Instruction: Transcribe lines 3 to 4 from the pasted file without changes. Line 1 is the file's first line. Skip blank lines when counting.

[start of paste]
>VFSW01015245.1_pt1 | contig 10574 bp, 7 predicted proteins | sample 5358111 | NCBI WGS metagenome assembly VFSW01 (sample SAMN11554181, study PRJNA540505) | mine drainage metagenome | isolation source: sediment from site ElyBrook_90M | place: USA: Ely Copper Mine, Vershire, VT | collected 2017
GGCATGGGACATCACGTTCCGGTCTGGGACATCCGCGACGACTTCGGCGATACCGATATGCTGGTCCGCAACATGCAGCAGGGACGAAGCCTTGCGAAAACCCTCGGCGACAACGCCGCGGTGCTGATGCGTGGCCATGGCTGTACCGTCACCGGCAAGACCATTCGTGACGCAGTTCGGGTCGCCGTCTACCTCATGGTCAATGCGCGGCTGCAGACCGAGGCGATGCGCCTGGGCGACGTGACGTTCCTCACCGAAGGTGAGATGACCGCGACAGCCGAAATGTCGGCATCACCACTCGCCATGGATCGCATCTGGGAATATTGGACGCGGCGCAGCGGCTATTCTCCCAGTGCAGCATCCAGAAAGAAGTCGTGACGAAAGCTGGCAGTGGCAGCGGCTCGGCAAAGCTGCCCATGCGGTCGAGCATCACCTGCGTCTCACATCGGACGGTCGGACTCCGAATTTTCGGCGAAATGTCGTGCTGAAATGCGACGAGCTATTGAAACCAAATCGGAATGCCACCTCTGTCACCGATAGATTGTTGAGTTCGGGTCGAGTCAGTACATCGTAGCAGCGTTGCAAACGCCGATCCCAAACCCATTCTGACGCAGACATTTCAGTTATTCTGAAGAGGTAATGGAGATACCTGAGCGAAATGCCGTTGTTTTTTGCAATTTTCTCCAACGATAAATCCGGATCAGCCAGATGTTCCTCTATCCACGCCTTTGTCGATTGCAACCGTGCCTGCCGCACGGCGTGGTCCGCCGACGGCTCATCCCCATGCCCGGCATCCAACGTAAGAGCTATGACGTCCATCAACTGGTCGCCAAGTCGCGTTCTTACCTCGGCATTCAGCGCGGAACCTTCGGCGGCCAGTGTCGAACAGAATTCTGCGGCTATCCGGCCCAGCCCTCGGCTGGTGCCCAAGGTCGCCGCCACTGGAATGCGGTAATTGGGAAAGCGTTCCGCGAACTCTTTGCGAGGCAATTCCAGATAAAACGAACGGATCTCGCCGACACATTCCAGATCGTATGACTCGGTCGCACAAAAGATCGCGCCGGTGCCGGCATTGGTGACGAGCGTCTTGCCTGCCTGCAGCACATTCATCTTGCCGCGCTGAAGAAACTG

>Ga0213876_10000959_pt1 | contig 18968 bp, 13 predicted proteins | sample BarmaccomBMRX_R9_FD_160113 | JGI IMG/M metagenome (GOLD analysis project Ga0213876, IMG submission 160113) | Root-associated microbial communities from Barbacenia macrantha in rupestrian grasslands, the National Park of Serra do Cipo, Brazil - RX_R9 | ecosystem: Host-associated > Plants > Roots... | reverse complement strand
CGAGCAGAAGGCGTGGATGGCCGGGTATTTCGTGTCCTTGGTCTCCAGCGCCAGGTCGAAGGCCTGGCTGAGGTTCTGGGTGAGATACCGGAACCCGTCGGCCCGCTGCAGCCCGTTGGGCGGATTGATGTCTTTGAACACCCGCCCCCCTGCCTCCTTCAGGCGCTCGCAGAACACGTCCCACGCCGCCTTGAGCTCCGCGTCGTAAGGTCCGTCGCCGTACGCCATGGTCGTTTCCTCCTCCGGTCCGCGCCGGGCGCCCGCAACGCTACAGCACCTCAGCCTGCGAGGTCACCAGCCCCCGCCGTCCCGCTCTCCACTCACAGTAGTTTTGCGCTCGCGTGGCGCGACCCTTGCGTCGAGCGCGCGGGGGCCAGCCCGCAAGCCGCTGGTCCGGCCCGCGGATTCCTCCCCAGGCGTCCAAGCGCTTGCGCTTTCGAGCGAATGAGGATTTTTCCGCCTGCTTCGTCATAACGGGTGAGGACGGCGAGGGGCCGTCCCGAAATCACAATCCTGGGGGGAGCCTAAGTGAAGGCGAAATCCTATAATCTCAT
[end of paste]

>Ga0213876_10000959_pt1 | contig 18968 bp, 13 predicted proteins | sample BarmaccomBMRX_R9_FD_160113 | JGI IMG/M metagenome (GOLD analysis project Ga0213876, IMG submission 160113) | Root-associated microbial communities from Barbacenia macrantha in rupestrian grasslands, the National Park of Serra do Cipo, Brazil - RX_R9 | ecosystem: Host-associated > Plants > Roots... | reverse complement strand
CGAGCAGAAGGCGTGGATGGCCGGGTATTTCGTGTCCTTGGTCTCCAGCGCCAGGTCGAAGGCCTGGCTGAGGTTCTGGGTGAGATACCGGAACCCGTCGGCCCGCTGCAGCCCGTTGGGCGGATTGATGTCTTTGAACACCCGCCCCCCTGCCTCCTTCAGGCGCTCGCAGAACACGTCCCACGCCGCCTTGAGCTCCGCGTCGTAAGGTCCGTCGCCGTACGCCATGGTCGTTTCCTCCTCCGGTCCGCGCCGGGCGCCCGCAACGCTACAGCACCTCAGCCTGCGAGGTCACCAGCCCCCGCCGTCCCGCTCTCCACTCACAGTAGTTTTGCGCTCGCGTGGCGCGACCCTTGCGTCGAGCGCGCGGGGGCCAGCCCGCAAGCCGCTGGTCCGGCCCGCGGATTCCTCCCCAGGCGTCCAAGCGCTTGCGCTTTCGAGCGAATGAGGATTTTTCCGCCTGCTTCGTCATAACGGGTGAGGACGGCGAGGGGCCGTCCCGAAATCACAATCCTGGGGGGAGCCTAAGTGAAGGCGAAATCCTATAATCTCAT